“The HEA is gathering momentum in a big way in Australia.”
Ruari Elkington, Associate Lecturer in Film, Screen and Animation at the School of Media, Entertainment and Creative Arts, Queensland University of Technology
The Higher Education Academy’s recent Talking Teaching series of blogs focused on the UK. But that’s not to say the HEA’s influence stops at these shores. We hear from Ruari Elkington, Associate Lecturer in Film at the Queensland University of Technology – and an HEA Associate Fellow – about his teaching CV and why he, not to mention many others ‘Down Under’, are getting involved with the HEA.
Before I entered the world of academia, my professional practice was in screen distribution. I worked for Brisbane-based documentary film distributor Antidote Films for five years, then branched out into the digital content acquisition work that I still consult in. Six years ago I handed in my Honours thesis which drew heavily on my screen distribution work. My PhD research developed from that, and in my second year I began tutoring in Documentary History. I found that I really enjoyed the teaching aspect of academia. I built up my teaching from tutorials – or ‘tutes’ as we call them in Australia – to guest lecturing to now coordinating units and developing curriculum and assessment items. Distribution is an area of the screen industry currently experiencing significant disruption, so it’s a dynamic field to teach in. It’s also an area of film studies which still holds a lot of question marks for students and faculty. Operating across the screen distribution industries and academia is a great place to address some of those questions, while also posing some myself.
I enjoyed the tutoring and lecturing aspect of my work at Queensland University of Technology from the start. A nice multiplier effect was soon established – I found I was good at teaching, so I enjoyed it; because I enjoyed it, I became a better and more engaged tutor! My university also offers excellent professional development for sessional academics through internal programmes such as Sessional Career Academic Development (SCAD) and the Teaching Advantage programme. Through these programmes I further developed my teaching skills and learned about the opportunity to benchmark my teaching practice against the international standard of the HEA. Once I knew about the Associate Fellow category, and could see there was a rigorous process to get there, I wanted to hit that mark. To date, I am one of only a few academics in my discipline at QUT to have their teaching practice recognised by the HEA. That’s something that I, and my university, really values.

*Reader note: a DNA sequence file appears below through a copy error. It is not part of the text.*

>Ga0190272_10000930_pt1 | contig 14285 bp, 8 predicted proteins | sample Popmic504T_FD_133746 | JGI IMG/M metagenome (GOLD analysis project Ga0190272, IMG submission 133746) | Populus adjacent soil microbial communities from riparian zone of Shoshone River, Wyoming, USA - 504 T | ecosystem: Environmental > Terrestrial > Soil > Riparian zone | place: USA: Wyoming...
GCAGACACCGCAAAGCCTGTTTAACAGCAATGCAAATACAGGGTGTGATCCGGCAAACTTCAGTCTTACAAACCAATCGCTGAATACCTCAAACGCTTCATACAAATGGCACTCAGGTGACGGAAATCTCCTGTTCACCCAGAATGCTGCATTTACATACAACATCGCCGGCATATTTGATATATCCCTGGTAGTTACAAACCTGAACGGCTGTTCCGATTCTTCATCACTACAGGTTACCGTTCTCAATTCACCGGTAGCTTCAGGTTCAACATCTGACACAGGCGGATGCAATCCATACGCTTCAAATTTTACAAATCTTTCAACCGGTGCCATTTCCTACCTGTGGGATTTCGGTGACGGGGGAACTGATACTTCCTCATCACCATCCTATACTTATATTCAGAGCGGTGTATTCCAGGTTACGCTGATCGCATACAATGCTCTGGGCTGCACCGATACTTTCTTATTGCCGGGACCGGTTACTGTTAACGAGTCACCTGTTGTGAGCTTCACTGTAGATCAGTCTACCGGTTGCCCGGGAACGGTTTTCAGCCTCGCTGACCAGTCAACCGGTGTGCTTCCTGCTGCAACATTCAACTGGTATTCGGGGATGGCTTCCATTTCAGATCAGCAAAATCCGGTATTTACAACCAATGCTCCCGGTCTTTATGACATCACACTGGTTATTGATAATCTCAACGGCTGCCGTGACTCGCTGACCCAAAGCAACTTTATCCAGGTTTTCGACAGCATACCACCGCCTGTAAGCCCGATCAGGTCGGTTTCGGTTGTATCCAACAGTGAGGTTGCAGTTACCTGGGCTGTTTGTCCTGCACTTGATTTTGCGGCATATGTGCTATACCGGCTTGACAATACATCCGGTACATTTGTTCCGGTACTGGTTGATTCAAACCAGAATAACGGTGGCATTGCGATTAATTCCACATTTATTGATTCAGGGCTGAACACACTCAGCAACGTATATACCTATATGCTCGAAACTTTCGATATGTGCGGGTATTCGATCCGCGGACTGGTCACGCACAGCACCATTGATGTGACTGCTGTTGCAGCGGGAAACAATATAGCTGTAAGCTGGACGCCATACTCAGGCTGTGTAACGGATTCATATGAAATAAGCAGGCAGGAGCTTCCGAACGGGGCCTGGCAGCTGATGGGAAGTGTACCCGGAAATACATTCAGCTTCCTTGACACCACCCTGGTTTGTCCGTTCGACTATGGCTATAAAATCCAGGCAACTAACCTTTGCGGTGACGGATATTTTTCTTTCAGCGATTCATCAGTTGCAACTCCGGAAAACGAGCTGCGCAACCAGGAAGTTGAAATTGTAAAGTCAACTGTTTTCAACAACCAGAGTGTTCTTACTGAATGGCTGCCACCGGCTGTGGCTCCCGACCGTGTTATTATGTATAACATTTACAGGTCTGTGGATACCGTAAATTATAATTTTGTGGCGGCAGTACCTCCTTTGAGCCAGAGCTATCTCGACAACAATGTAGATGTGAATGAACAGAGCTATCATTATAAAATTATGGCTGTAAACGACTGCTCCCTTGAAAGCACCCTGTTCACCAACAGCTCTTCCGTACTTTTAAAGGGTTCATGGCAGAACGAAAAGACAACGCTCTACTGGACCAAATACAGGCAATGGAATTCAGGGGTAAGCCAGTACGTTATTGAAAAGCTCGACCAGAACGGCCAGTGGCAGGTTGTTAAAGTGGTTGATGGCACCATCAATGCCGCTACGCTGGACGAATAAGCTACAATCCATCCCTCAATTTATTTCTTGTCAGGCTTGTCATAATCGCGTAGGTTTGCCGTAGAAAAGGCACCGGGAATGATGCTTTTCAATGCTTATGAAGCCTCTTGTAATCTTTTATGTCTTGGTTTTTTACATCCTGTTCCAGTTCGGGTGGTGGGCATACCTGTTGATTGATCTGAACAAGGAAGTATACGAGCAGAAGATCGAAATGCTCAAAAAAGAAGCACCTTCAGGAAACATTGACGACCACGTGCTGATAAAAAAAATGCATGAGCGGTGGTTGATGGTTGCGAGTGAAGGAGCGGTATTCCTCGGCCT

The HEA is gathering momentum in a big way in Australia. There is a good understanding of the challenge involved in reaching Associate Fellow. The bar is high and there’s a growing recognition amongst Australian academics of what is required to reach that bar. Lecturers really want an additional form of feedback and professional development, and the HEA provides that. QUT is really out in front in this regard. HEA Principal Fellow and Associate Professor Abby Cathcart now heads up the newly formed QUT Academy of Learning and Teaching. QALT, as it’s known, is open to all QUT staff members who teach and/or support learning. We already have more than 100 members, all of whom achieved Fellowship through the Australian National University Educational Fellowship Scheme in 2014/15. QALT members now mentor and support other QUT academics to review further applications for HEA Fellowship. In other words, you will be seeing a lot more HEA activity from this little pocket of south east Queensland!
I have always taken my teaching seriously. However, being recognised as an Associate Fellow has given me some validation of where I’m at, what I’m doing, and how I can improve. It’s heartening when fellow academics approach you for advice on their applications or on their teaching practice in general. I’m now planning how I can approach my full Fellowship application and gather evidence in the semester ahead.